As an increasing number of Canadians get ready for a two-dose summer, there are other ways to let people know you’re fully vaccinated – and therefore safer to be around.
A variety of COVID-19 vaccine-themed merchandise – T-shirts, mugs, water bottles and pins — has sprung up online and in stores recently. The demand is growing and sellers are cashing in fast.
Mark W. Gray started advertising his “Fully Vaccinated” nickel-plated pins on Etsy, a global online marketplace, back in March.
Since then, he has sold roughly 11,000 pins that are priced at roughly CAD$6.50 each. It has been a “rollercoaster ride,” says Gray, who owns a film production company in Los Angeles, Calif.
“Etsy shut my store down after a week because I was selling really fast,” the 55-year-old told Global News. In one week, Gray made roughly CAD$11,000, he says.
“There’s been all these real peaks. There have been days where it just surged like crazy and I’ve sold like a thousand pins in a day.”
Despite all the profits, this vaccine swag may be more than just a marketing gimmick, according to some.
Health communication experts say wearing a symbol that indicates your vaccination status can serve as a safety net for others and raise vaccine awareness.
“If somebody is going to that trouble to demonstrate visibly that they’re vaccinated by wearing something, then I think it could certainly help to put people at ease,” said Susan Krenn, executive director of the Johns Hopkins Center for Communication Programs.
The physical emblems can also help start a conversation, prompting others to ask questions about any concerns or side effects, for instance, she said.
“It can be quite valuable for that purpose.”
Vish Viswanath, professor of health communications at the Harvard School of Public Health, said the wearables could also help nudge those who are still sitting on the fence or are hesitant about getting vaccinated.
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“I’m not saying it’s the most potent way, but certainly a good way … encouraging others to do it and make it more acceptable,” he told Global News.
Proof of vaccination concerns
In the United States, ImmunaBand, a blue silicone “COVID-19 Vaccinated” bracelet with a metal tag has been introduced. It links a QR code to your vaccination record.
Like the U.S., Canadians who have been fully vaccinated against COVID-19 recently received some clear guidance about what they can and cannot do differently.
Last week, the Public Health Agency of Canada (PHAC) released a list of dos and don’ts for Canadians who have received either one or two doses of the vaccine, as well as public health guidelines for both outdoor and indoor settings.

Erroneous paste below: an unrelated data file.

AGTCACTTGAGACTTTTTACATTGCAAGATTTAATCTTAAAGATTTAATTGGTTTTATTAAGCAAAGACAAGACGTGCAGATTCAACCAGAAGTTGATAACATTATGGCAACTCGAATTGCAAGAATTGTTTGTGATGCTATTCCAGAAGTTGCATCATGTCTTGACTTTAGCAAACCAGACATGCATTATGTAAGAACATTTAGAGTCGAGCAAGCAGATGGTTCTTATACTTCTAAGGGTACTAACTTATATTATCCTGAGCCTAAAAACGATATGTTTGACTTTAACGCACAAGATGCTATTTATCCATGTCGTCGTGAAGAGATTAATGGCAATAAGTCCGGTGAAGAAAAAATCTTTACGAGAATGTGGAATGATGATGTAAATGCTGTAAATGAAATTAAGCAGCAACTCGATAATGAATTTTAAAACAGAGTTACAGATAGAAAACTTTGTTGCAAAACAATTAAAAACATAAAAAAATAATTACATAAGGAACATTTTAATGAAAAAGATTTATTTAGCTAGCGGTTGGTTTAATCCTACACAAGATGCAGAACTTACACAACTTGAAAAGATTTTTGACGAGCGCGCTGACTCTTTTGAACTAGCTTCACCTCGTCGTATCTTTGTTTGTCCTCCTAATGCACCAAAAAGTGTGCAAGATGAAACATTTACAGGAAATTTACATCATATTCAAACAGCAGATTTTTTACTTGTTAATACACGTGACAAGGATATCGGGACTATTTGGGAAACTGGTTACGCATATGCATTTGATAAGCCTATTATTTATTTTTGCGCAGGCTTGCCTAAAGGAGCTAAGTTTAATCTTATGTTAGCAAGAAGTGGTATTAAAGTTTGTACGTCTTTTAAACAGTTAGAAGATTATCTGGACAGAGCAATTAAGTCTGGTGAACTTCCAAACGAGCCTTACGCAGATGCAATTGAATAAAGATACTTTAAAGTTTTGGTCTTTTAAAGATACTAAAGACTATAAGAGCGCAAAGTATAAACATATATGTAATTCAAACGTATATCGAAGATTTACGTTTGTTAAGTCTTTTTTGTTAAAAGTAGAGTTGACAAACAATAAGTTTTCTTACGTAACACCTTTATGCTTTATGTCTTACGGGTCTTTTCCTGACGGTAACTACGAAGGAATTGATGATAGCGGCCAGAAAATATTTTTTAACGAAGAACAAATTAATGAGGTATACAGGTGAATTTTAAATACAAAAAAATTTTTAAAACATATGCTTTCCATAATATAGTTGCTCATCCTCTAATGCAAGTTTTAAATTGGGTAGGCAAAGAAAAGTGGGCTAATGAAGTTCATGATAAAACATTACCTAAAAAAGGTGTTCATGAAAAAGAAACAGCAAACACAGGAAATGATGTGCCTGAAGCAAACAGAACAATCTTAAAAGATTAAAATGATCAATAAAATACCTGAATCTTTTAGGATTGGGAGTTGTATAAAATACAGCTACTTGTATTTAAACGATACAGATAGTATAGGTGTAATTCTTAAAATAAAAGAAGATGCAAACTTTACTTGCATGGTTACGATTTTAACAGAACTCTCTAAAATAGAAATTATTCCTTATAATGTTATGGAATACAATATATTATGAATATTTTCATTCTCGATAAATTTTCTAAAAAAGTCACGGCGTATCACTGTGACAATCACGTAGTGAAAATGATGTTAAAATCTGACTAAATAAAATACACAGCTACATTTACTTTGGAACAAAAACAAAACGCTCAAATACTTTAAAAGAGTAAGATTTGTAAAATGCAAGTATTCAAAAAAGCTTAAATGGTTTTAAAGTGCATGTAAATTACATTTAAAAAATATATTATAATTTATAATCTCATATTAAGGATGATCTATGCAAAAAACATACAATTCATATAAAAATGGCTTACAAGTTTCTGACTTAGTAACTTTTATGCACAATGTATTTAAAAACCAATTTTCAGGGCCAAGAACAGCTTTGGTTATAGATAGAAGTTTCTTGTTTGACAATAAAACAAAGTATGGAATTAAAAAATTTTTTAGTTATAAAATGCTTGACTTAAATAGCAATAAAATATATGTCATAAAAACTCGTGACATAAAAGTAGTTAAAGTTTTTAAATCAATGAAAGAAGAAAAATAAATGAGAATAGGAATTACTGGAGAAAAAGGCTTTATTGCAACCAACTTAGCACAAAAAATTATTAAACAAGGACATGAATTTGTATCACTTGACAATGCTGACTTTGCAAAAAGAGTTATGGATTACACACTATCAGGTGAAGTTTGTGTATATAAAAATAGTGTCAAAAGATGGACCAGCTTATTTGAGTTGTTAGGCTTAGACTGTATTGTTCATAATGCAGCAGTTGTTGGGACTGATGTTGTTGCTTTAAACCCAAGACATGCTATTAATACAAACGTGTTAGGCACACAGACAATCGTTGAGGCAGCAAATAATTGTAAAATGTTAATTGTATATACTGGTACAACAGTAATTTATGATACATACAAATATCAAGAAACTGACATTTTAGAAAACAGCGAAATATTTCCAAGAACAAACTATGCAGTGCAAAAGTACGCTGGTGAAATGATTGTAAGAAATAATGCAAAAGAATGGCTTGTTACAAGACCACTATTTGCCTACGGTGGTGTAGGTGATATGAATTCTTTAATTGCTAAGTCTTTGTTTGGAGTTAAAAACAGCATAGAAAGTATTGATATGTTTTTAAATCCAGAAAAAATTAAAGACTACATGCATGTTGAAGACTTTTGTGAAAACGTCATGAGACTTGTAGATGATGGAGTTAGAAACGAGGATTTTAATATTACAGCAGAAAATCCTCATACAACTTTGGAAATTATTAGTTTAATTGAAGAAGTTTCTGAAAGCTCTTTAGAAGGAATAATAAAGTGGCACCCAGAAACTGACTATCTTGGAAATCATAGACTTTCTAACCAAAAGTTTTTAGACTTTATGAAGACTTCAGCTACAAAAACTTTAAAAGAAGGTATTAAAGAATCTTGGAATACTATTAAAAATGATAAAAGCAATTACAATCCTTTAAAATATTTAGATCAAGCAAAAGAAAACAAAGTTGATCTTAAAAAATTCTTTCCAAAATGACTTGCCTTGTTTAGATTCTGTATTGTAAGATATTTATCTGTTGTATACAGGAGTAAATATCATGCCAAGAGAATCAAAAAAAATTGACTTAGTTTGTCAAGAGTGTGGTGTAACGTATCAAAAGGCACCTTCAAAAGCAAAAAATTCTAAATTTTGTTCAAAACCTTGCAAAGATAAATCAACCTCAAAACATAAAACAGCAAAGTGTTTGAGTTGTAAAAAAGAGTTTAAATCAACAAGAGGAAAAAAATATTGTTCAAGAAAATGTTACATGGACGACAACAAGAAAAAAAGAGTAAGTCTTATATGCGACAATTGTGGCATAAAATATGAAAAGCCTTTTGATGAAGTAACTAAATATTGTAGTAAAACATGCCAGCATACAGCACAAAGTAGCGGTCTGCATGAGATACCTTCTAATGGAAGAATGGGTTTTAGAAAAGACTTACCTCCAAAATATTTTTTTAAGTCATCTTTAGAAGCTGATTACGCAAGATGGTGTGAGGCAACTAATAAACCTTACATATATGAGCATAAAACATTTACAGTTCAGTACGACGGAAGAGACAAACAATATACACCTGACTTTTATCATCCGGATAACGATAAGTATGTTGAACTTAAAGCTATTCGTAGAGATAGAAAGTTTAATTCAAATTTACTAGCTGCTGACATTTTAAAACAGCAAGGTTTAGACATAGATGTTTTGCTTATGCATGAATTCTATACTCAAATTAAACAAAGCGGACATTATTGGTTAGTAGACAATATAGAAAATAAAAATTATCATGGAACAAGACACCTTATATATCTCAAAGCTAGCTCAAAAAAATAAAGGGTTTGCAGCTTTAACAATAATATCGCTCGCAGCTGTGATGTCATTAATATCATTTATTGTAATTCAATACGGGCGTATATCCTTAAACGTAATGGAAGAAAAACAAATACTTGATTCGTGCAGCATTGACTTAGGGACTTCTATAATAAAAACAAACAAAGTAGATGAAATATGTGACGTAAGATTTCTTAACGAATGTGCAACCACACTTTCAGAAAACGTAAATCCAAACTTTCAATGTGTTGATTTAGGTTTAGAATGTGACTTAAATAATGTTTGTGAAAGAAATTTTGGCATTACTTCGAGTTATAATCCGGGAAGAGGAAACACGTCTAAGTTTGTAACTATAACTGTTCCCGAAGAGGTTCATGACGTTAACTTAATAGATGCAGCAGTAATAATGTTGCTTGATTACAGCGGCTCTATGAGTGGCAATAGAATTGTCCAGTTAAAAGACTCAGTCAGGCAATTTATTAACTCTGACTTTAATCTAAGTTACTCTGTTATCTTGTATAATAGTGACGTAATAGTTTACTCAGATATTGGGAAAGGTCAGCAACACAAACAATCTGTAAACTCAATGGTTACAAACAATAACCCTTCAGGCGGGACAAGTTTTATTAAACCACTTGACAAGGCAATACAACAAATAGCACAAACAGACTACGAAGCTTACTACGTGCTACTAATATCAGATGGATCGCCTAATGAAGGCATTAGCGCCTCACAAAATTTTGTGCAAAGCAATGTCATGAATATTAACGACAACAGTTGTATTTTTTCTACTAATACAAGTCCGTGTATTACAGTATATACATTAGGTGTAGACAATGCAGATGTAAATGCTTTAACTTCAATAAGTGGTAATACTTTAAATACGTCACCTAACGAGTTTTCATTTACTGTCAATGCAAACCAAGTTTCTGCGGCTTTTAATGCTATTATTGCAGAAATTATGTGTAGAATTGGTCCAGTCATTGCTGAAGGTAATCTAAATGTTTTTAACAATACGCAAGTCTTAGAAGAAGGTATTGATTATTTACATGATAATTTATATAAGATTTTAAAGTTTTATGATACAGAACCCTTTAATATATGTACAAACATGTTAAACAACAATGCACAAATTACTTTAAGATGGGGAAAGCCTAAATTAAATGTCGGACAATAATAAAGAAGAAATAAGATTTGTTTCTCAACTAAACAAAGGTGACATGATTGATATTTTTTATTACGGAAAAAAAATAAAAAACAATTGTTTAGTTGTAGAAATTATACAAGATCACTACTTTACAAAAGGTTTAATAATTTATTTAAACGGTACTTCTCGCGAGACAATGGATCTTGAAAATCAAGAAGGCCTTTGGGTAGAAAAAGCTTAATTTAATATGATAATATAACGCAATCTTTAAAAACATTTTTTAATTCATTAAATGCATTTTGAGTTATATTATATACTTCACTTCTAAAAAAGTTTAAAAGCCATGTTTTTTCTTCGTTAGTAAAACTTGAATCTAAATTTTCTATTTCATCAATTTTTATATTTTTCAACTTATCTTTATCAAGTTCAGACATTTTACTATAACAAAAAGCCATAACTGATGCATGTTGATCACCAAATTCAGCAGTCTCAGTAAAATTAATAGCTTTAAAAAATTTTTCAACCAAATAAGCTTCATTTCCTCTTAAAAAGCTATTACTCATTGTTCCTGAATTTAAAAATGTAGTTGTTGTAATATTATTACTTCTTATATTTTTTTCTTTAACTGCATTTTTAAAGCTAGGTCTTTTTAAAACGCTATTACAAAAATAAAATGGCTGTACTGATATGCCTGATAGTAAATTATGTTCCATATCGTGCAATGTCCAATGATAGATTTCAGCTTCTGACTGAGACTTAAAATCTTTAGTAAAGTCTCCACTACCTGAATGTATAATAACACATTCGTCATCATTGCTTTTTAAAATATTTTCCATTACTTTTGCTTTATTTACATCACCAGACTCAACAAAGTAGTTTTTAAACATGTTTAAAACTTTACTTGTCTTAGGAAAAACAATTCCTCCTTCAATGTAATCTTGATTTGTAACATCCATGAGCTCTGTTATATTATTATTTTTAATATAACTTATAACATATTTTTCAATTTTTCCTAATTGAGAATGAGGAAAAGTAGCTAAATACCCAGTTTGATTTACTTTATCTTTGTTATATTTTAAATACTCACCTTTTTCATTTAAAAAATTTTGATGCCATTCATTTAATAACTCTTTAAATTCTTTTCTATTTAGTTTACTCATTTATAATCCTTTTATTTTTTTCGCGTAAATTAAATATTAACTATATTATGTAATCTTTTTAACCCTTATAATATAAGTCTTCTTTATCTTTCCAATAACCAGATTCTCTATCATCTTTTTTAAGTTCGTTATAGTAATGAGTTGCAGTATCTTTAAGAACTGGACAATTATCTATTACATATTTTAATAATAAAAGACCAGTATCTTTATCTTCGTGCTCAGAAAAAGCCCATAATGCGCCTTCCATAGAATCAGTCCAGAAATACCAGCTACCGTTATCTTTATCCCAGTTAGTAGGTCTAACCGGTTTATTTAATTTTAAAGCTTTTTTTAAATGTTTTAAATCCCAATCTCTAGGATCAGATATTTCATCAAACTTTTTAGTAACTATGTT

While there is no obligation to prove your vaccination status — at least for now in Canada – Krenn warns that there is also the risk of creating divisions and putting people off by wearing a symbol.
“It can create that kind of animosity or sense of division,” she said.
“It’s ground that needs to tread a little bit carefully and I think, most importantly, respectfully.”
Matt Streem, president of Covid Status Wear, says they have gone a step ahead in saving people from what may feel like long-winded, awkward conversations about their COVID-19 status.
“People didn’t want to wear their test on their head or their medical information on their body to tell people, so we created this item,” he told Global News.
His Ohio-based company is selling wearable magnetic pins and black face masks that say: vaccinated; negative test; temperature normal; recovered and cleared; as well as quarantine released.
“The biggest thing we’ve heard people say that has affected me the most is that if they were sitting on a plane next to somebody who was wearing a vaccinated pin or a recovered and cleared pin, they would feel better,” Streem said.
Streem’s “vaccinated” pins with red VX initials have been especially popular among pharmacists, who want to wear them while working, he says.
Gray said the soaring demand of such merchandise is a short-term trend that will eventually burn out, but for now, he and many others are riding the pandemic wave.
“We are social creatures. People want to do what everyone else is doing.”